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Introduction

Palindromic numbers are numbers which read the same from
 p_right left to right (forwards) as from the right to left (backwards) p_left
Here are a few random examples : 7, 3113, 44611644

  1. Go directly to the Base 2 topic
  2. Go directly to the Base 3 topic
  3. Go directly to the Base 12 topic
  4. Go directly to the Base 16 topic


led Base 2 led

Palindromes in bases 2 and 10.
The main source for this table comes from the following weblink.
Binary/Decimal Palindromes by Charlton Harrison (email) from Austin, Texas.
See also Sloane's sequences A007632 and A046472.

" I just finished writing a distributed client/server program for finding these numbers, and I currently
have it running on 4 different machines at the same time and I'm finding them A LOT faster. That's how
I was able to come up with those new ones. I'd say there are more to come in the near future, too."

[ December 1, 2001 ]
Charlton Harrison once found this record binarydecimal palindrome
110 0010111100 0010101010 1101000011 1010000010
0000101110 0001011010 1010100001 1110100011

7475703079870789703075747
The binary string contains 83 digits !


[ April 11, 2003 ]
Dw (email) wrote me the following :

"Using a backtracking solver, I have found larger numbers.
The first of these, which is the next after the one mentioned above, is
50824513851188115831542805 (86 bit, 3*5*11*11*17*17*83*11974799*97488286319).
There are no other 86 bit double palindromes.

I also have found two 89 bit double palindromes, but I am not sure if they
are the next ones. There may be some lower ones in 89 bit (haven't searched
that space completely yet) or in 87 bit that I haven't found.
These numbers are
532079161251434152161970235 (5*29*85839676103*42748430836381)
and
552963956270141072659369255 (5*7*7*71*441607*71984077228507867)
As can be seen by their factor representation, they are all composite."


50824513851188115831542805 {26}
10101000001010100000100110101010101001100000000110010101010101100100000101010000010101 {86}

532079161251434152161970235 {27}
11011100000100000001001010010000011001110101010101110011000001001010010000000100000111011 {89}

552963956270141072659369255 {27}
11100100101100110101011000010001001111100100100100111110010001000011010101100110100100111 {89}


[ April 13, 2003 ]
Dw (email) found four new ones including the 6th double palindromic prime :

"They are, in opposite sorted order:
138758321383797383123857831 (87 bit, composite, the only 87 bit double palindrome)
390714505091666190505417093 (89 bit, prime)
351095331428353824133590153 (89 bit, composite)
795280629691202196926082597 (90 bit, composite, not sure if this is the next one)."

When asking Dw for an explanation or description in a few words
what he meant by 'Using a backtracking solver' he replied :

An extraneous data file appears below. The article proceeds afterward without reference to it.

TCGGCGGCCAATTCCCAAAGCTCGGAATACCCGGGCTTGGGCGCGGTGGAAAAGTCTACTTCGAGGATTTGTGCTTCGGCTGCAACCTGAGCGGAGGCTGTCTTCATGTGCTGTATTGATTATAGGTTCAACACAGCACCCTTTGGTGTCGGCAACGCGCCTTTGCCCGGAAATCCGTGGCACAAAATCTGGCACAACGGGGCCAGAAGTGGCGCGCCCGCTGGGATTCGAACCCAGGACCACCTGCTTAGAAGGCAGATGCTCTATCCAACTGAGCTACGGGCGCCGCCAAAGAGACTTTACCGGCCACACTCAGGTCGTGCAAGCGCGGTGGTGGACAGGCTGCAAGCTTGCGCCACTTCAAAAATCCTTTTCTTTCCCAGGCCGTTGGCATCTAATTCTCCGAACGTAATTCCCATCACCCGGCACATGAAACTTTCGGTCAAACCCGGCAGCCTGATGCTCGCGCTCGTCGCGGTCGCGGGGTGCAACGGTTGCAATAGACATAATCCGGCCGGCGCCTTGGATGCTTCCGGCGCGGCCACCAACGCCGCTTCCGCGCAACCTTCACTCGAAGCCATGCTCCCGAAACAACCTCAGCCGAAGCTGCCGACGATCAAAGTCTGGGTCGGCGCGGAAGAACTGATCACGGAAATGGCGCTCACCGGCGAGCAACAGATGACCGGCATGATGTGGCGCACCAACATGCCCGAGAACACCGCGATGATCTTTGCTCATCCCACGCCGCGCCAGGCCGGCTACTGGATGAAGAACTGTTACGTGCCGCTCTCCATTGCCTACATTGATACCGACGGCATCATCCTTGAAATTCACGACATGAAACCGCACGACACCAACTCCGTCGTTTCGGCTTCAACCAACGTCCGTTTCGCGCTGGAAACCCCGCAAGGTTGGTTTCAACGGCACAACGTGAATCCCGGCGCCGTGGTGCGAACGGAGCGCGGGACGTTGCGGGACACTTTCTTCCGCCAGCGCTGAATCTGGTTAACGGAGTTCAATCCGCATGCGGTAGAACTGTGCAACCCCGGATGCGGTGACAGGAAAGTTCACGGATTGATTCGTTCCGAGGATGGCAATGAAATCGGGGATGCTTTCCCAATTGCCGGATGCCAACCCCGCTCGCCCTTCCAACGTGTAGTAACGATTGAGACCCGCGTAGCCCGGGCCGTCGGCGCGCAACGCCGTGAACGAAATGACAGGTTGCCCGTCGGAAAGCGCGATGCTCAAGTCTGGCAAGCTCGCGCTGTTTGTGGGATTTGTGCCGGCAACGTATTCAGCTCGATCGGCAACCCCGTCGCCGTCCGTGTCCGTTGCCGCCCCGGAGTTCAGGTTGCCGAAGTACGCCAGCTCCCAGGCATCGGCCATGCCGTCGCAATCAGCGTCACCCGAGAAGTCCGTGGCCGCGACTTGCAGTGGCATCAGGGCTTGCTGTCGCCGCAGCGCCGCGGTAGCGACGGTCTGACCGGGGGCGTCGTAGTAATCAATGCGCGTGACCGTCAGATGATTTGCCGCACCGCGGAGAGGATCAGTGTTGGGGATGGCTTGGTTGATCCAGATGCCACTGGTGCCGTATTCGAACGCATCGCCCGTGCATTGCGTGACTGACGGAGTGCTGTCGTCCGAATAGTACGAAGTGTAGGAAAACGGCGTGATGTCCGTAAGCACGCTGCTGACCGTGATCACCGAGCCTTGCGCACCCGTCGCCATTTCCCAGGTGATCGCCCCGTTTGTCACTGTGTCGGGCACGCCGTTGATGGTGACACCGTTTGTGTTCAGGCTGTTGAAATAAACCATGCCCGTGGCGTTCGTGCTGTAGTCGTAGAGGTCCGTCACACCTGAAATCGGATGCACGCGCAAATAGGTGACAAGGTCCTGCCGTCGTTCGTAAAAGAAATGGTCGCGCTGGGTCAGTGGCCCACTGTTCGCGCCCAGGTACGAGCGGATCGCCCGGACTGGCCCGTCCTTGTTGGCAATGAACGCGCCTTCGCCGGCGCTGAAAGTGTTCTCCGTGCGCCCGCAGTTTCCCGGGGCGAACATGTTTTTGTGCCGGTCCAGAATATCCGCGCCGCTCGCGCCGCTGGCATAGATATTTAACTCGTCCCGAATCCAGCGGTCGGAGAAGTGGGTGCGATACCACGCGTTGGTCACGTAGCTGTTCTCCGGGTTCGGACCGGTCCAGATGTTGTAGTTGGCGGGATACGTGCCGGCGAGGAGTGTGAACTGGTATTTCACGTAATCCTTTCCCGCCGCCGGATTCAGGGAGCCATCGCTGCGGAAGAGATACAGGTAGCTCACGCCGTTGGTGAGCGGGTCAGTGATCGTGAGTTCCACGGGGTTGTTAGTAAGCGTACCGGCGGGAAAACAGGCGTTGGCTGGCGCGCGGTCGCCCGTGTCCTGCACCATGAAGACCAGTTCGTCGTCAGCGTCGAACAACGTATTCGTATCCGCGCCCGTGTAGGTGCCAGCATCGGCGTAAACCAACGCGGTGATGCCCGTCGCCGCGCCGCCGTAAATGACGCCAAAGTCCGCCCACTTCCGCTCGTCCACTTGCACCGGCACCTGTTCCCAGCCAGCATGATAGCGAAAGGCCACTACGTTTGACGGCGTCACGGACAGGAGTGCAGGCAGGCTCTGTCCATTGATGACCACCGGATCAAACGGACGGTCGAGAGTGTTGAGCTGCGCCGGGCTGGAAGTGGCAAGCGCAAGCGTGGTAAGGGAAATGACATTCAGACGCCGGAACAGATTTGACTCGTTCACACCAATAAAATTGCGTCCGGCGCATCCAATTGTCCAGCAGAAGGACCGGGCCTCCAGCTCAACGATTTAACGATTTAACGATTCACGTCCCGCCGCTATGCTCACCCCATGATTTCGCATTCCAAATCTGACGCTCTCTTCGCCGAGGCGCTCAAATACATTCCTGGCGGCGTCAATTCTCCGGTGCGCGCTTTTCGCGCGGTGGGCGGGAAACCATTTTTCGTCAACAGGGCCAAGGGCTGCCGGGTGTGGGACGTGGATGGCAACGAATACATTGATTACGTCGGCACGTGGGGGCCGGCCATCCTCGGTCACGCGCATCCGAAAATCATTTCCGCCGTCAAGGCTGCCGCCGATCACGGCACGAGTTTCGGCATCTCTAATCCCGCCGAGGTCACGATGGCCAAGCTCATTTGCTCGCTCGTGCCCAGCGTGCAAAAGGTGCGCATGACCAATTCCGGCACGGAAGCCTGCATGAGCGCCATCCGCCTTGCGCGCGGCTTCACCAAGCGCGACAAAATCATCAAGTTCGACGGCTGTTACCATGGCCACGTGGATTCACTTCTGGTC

"A backtracking solver is one that solves a problem made up of smaller
problems by trying every one except if it knows its earlier guesses make all
later ones depending on them impossible.

For instance, if you're in a maze and know that all corridors with green
walls eventually lead to a dead end, you can turn around as soon as you find
such a wall (backtrack) if you're trying to find the exit.

The smaller problem is avoiding a dead end, and the larger one is
finding the exit.

If you want the details:

My general strategy goes that to find a double palindromic number, the
solution to its palindromic decimal representation minus its binary
representation must be zero (since they are equal).

Furthermore, you can write a decimal palindrome like 101 * a + 10 * b, where
a and b are digits. The same can be done for binary, and you end up with a
giant (linear diophantine) equation of positive decimal and negative binary factors.

The factors can then be solved, one at a time, using the extended euclidean
algorithm. These are the smaller problems.

I also have a table of maximum and minimum values for each step. That way, if
it's impossible for the binary factors left to subtract enough from the
decimal factors to get zero (or the other way around), the solver backtracks."

[ April 13, 2003 ]
Dw once found this record binarydecimal palindrome
1010010001 1101011100 1110010101 0010100001 0100000010 1000010100 1010100111 0011101011 1000100101
795280629691202196926082597
The binary string contains 90 digits !
The decimal string contains 27 digits !


138758321383797383123857831 {27}
111001011000111001101111010110010111011100111001110111010011010111101100111000110100111 {87}

351095331428353824133590153 {27}
10010001001101011010101000000110111100000100000100000111101100000010101011010110010001001 {89}

390714505091666190505417093 {27}
10100001100110001000000111100001100011000111011100011000110000111100000010001100110000101 {89}

795280629691202196926082597 {27}
101001000111010111001110010101001010000101000000101000010100101010011100111010111000100101 {90}


[ May 21, 2003 ]
Dw (email) found a new Binary/Decimal Palindrome :

"I have been trying to find a polynomial time (growth of time needed is a
polynomial of number of bits) algorithm for finding double palindromes of
base 2 and 10. I haven't succeeded yet (my backtracking solver being
exponential), but I have found some interesting things.

For one, to find double palindromes in base 2 and 8 is very simple. Each base 8
digit maps to three bits. Therefore, every double palindrome must consist
of digits who themselves are double palindromes.

For instance, 757 as well as 575 is double palindromic. (These values are 495